Melanoma is predicted to result in approximately 10,000 deaths in 2015. The majority of these deaths are due to advanced stage disease that has spread or metastasized to other sites. The prognosis for patients with metastatic melanoma remains poor, with 5-year survival rates of 63 percent in patients who have metastatic disease in regional lymph nodes, and only 17 percent in patients who have metastatic disease in distant sites. Moffitt Cancer Center researchers participated in an international phase 3 study that demonstrated that a drug called ipilimumab improves the relapse-free survival of advanced stage melanoma patients rendered free of disease surgically but at high risk for relapse.
Ipilimumab is approved for the treatment of melanoma that cannot be surgically removed or that has metastasized to different sites. Ipilimumab targets a protein called cytotoxic T lymphocytic antigen-4 (CTLA-4) that is found on a type of immune cell called a T cell. CTLA-4 keeps the immune system in check to avoid autoimmune disease by downregulating T cell activity. Tumors take advantage of CTLA-4 activity to avoid immune detection. By targeting CTLA-4, ipilimumab restimulates the immune system to target tumor cells.
Researchers wanted to determine if ipilimumab could improve the survival of advanced-stage melanoma patients if it was given after the surgical removal of both their primary melanoma tumors and their regional lymph nodes.
The study, which included researchers from 19 countries, compared ipilimumab treatment in 475 people to placebo treatment in 476 people. Patients who were administered ipilimumab survived longer without experiencing melanoma recurrence, with an average recurrence-free survival of 26.1 months in ipilimumab treated patients and 17.1 months in placebo treated patients. Additionally, 46.5 percent of ipilimumab treated patients survived 3 years without experiencing recurrence, while 34.8 percent of placebo treated patients survived 3 years without recurrence.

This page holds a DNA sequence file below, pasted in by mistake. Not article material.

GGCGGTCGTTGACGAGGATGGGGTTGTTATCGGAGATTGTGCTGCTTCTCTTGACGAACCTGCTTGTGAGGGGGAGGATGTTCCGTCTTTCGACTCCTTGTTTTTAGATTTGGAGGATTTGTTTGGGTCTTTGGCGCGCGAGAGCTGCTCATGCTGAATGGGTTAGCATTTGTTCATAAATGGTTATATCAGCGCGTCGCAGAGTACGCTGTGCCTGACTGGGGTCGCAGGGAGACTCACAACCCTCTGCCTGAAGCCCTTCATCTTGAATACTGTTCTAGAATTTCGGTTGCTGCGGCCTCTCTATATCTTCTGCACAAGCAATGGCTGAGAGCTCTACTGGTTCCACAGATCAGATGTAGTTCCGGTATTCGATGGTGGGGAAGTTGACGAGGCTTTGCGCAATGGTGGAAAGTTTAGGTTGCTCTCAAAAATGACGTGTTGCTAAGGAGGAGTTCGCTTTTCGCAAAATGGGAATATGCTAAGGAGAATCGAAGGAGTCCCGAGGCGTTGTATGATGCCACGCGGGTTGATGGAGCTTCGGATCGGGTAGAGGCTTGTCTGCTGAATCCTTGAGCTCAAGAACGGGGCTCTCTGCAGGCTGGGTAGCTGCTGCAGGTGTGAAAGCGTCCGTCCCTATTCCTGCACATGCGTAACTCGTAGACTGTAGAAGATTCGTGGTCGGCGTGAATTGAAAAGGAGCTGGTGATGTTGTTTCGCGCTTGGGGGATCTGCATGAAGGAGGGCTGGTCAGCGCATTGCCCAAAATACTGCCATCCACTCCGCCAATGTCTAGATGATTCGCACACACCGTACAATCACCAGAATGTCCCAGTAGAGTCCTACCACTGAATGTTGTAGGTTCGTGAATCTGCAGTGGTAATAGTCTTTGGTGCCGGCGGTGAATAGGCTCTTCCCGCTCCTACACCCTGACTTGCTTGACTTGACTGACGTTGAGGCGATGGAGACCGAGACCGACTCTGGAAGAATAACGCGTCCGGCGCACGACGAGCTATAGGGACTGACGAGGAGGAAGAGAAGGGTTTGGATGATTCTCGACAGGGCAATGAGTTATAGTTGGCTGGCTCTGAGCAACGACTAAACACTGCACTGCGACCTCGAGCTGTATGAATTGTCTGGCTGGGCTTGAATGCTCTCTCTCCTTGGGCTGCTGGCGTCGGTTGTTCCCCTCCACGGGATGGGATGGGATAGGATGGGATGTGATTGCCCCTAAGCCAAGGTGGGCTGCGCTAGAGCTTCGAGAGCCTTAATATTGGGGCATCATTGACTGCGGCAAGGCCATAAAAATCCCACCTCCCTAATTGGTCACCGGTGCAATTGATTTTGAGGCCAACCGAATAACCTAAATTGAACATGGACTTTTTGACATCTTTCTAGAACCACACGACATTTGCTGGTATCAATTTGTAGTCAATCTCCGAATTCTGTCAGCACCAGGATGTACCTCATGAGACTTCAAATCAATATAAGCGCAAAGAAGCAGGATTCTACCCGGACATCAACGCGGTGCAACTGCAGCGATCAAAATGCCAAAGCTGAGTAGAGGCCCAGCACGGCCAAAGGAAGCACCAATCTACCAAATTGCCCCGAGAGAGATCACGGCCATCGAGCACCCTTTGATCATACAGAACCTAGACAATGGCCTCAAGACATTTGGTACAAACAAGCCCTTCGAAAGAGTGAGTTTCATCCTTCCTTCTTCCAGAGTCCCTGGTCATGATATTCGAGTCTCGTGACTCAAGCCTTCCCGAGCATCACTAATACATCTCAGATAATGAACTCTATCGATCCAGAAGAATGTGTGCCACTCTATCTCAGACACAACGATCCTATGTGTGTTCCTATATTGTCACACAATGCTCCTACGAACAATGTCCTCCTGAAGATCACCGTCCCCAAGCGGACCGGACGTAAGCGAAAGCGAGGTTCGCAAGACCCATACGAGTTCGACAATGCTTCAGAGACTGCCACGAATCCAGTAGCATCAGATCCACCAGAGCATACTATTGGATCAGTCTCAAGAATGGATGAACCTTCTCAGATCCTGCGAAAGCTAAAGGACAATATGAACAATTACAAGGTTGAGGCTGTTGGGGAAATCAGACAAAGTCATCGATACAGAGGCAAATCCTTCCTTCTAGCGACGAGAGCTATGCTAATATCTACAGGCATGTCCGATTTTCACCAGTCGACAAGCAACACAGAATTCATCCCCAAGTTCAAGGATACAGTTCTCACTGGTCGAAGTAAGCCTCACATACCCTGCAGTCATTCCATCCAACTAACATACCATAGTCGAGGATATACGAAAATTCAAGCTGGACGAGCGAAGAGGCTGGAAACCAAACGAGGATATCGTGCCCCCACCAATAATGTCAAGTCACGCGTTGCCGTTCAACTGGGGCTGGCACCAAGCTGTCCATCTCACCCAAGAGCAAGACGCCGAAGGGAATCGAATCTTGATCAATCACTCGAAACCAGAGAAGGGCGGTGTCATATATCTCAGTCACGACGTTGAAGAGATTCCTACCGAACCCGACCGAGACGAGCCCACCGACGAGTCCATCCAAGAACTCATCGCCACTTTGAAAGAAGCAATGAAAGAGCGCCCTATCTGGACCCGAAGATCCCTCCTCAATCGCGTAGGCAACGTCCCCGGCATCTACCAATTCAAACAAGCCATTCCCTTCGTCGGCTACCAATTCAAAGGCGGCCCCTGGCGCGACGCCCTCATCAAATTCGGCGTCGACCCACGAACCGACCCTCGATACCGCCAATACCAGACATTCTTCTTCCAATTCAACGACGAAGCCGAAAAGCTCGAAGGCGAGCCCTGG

The researchers wanted to determine if particular patient characteristics were associated with a better response to therapy. They discovered that patients who had microscopic metastatic disease in their regional lymph nodes and a tumor that had a breakdown of the overlaying skin responded best to ipilimumab treatment.
Despite these promising results, ipilimumab treatment was associated with significantly higher toxicity than placebo treatment, including higher rates of gastrointestinal disorders, alterations in kidney function and inflammation of the pituitary gland. These adverse events resulted in 52 percent of patients on ipilimumab discontinuing treatment before its completion, including 39 percent of patients during the first four doses of ipilimumab. Furthermore, 5 patients on ipilimumab died during treatment due to adverse events.
The dose used in this study was significantly higher than the dose commonly used in melanoma patients. Additional studies are required to ensure that the benefit of this dose of ipilimumab does not outweigh the added toxicity risks.
The study was published on May issue of The Lancet.
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